A dime doesn't buy too much these days, but as we wind up Nissan week here at Nice Price or Crack Pipe, we're going out with a Dime that you might want to buy, but is its price too much?
Being a minor plot device in the movie Three Kings didn't hurt opinion on yesterday's 1991 Infiniti M30 convertible, and no one needed an Iraqi ass map to find its price to be 74% Nice. Today's car lacks a Hollywood pedigree, but that doesn't mean it can't land a starring role in somebody's driveway.
The Datsun Bluebird PL510 first appeared in 1968 and like so many Asian immigrants it traded names upon arrival in the U.S.. Here, it went by just 510, and as the car's reputation grew it gained the more familiar sobriquet of ‘Dime' from five and dime. Made famous both on the track, as one of the BRE team's Trans Am champions, as well as on the road, where its combination of clean boxy styling and sport-oriented mechanicals garnered praise as the poor man's BMW.
Those mechanicals included a semi trailing arm independent rear suspension, and a 96-bhp SOHC 1600-cc four cylinder. A choice of either a fun four speed stick, or fun-sapping 3-speed autobox was offered, as was a selection of door count
Our 1971 510 is the most desirable of those (unless you favor circle jerkin' the wagons) being of the two-door variety. In this case, the clean lines -thought to be the work of Teruo Uchino - have been accented by fenders with more than the minimum 18 pieces of flare, plus a molded-in spoiler. Bodywork like this can sometimes result in a car-tastophe, but here it all looks pretty unified, and the electric orange paint proves a nice match the car's size and accoutrements. Viewing this car, those of faith might point to the 11th commandment which is Thou shalt not paint Panasports, but the dark Pannies work well here against the orange. They are tucked in so tightly you may wonder how many kidneys per mile the car gets, however.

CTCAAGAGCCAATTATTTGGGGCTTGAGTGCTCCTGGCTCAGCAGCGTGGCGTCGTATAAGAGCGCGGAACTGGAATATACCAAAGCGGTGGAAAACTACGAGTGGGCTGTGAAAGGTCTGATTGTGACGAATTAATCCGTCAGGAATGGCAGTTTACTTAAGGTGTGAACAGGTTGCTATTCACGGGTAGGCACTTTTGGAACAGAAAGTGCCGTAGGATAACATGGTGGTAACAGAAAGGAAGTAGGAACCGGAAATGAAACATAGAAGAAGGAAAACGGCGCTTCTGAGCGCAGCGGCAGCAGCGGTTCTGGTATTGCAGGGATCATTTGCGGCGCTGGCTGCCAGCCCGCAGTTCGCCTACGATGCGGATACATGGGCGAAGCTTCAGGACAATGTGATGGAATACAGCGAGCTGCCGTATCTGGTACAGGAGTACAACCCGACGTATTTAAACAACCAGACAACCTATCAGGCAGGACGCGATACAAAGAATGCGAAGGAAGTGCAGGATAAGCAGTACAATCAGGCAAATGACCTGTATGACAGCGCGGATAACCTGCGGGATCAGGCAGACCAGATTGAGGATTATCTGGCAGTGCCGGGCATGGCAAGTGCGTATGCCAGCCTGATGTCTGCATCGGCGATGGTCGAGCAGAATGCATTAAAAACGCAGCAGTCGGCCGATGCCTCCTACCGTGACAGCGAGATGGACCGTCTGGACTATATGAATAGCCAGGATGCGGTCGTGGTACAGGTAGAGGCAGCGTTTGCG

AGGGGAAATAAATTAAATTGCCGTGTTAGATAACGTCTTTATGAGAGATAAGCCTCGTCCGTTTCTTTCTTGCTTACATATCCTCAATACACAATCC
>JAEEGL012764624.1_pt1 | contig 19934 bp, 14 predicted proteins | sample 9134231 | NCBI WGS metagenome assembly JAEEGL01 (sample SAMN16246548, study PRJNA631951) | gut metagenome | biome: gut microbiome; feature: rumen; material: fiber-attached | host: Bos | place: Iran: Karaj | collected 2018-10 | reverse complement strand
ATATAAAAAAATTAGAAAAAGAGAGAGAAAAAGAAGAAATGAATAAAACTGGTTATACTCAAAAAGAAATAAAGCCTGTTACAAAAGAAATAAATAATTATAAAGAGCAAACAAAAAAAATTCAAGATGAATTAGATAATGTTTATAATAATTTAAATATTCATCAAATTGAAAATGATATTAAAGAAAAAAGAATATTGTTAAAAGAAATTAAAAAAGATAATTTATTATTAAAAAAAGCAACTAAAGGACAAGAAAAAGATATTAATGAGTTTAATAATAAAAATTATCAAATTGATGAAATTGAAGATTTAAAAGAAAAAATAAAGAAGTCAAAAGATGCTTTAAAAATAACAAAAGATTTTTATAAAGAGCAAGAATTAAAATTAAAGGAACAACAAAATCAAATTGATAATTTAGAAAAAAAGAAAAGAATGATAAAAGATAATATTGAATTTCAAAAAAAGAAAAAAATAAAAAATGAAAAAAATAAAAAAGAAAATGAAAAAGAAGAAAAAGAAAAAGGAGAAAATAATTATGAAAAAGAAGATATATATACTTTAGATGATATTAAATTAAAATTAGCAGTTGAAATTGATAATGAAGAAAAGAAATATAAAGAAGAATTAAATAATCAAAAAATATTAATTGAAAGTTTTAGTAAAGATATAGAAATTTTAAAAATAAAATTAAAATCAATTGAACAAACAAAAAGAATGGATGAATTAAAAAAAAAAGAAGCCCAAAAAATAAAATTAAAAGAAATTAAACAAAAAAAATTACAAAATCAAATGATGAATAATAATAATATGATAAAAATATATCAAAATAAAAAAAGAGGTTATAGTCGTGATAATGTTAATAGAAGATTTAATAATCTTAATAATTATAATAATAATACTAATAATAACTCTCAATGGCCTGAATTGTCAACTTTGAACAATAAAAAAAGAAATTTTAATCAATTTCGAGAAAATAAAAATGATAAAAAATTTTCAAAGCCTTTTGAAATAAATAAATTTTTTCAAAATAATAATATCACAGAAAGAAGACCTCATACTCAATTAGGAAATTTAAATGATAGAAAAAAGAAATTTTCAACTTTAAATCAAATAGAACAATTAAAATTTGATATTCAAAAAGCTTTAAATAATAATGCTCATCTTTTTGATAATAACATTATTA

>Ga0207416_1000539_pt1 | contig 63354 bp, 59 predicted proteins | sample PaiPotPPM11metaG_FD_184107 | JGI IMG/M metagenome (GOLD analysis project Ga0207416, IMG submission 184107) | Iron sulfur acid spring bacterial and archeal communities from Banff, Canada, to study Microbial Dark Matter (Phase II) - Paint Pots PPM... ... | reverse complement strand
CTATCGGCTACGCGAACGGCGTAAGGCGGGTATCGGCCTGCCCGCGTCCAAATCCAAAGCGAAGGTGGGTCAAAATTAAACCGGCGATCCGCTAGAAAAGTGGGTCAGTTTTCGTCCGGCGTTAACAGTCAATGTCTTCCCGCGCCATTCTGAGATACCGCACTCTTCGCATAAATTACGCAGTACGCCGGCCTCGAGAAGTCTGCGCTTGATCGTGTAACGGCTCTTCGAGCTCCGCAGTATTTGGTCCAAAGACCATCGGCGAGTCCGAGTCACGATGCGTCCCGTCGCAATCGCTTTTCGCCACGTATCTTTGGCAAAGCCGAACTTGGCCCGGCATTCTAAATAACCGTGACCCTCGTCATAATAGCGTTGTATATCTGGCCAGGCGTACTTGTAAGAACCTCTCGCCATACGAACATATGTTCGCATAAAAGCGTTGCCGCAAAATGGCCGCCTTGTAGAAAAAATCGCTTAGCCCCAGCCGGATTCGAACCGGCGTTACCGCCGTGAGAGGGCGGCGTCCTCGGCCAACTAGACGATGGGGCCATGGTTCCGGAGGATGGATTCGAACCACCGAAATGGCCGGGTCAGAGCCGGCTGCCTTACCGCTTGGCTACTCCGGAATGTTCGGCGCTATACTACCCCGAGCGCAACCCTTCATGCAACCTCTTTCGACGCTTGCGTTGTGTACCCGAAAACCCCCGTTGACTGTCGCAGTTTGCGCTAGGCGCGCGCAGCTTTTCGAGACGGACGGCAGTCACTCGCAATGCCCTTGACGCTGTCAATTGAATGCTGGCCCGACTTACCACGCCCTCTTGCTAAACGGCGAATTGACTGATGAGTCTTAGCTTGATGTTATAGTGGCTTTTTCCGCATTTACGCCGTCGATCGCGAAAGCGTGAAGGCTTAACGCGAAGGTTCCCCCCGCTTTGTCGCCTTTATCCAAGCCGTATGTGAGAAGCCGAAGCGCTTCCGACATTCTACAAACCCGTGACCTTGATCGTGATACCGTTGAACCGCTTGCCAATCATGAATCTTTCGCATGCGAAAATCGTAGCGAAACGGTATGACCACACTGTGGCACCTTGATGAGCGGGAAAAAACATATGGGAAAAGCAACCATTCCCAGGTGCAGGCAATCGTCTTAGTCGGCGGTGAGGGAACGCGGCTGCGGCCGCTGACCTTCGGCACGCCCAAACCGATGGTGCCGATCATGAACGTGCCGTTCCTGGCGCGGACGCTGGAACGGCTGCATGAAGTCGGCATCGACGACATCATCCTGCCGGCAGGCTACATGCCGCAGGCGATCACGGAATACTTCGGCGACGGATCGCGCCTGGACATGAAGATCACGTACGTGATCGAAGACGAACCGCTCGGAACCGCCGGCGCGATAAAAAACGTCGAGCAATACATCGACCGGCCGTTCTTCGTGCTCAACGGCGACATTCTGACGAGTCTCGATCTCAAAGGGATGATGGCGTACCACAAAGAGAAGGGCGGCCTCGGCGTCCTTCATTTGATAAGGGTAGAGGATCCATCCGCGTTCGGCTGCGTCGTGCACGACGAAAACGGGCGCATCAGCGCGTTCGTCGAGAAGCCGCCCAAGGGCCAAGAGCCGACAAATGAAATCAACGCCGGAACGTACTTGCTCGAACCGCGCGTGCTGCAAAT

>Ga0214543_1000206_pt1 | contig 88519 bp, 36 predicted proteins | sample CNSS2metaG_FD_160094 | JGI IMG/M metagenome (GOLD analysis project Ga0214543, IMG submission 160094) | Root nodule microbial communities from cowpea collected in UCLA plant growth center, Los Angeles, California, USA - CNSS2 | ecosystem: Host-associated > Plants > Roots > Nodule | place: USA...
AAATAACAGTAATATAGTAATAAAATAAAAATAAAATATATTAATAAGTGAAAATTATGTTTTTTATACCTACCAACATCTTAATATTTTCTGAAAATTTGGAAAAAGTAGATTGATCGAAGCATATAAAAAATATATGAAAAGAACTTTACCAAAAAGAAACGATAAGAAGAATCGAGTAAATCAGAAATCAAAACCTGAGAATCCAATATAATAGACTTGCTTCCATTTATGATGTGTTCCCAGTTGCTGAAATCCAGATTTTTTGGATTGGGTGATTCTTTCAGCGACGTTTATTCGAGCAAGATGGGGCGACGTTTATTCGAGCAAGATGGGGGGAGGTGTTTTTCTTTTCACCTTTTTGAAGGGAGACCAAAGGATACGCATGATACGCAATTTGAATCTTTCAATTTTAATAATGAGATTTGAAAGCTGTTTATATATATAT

Inside things aren't quite stock either, but again the changes are of the reasonably tasteful variety rather than the shock and awe. . . crap kind. Looking a bit forlorn are a pair of thrones yanked from a Honda Quaalude, and framed by a roll bar that you can put your Chiquita banana and tech inspection stickers on. The steering wheel smells of Manny Moe and Jack, but the dash looks unmolested and the beer tap shifter, safely snooded in its Nismo wrap, has a certain erotic quality to it.
What that shifter is linked to goes unmentioned, but I'd wager it's something like an FS5R20A 5-speed. That's because, instead of the 96-horse L-series under the hood, this Dime rocks an Fj20 twin cam. That engine hails from the I ass-cones the ‘80s and brings 150 horsepower to the table. Oversquare and built like a tank, the Fj20 digs the revs like Charlie Sheen likes poon. It can normally found under the hoods of Nissans both fast and furious, but here in retro-land it just looks effing righteous, almost like it's ready to do chin-ups on the strut tower brace above it. Booyah.
The seller says other upgrades to the car include power brakes (discs at each corner) and strangely enough power steering, in case people are frequently mistaking your arms for those of Dakota Fanning.
So we're finishing up on a high note here, and this modded 510 is a far cry from the 240Z with which we started the week. Of course, as you would imagine, that means that it's also more expensive than that turd-forty zee, and at $8,500, you'd be right. Right or wrong, the question at hand is whether you think anybody should pay that much for this particular 510. So what's your take, does $8,500 make you want to stop on this Dime? Or, does that make this a Dime that doesn't make sense?
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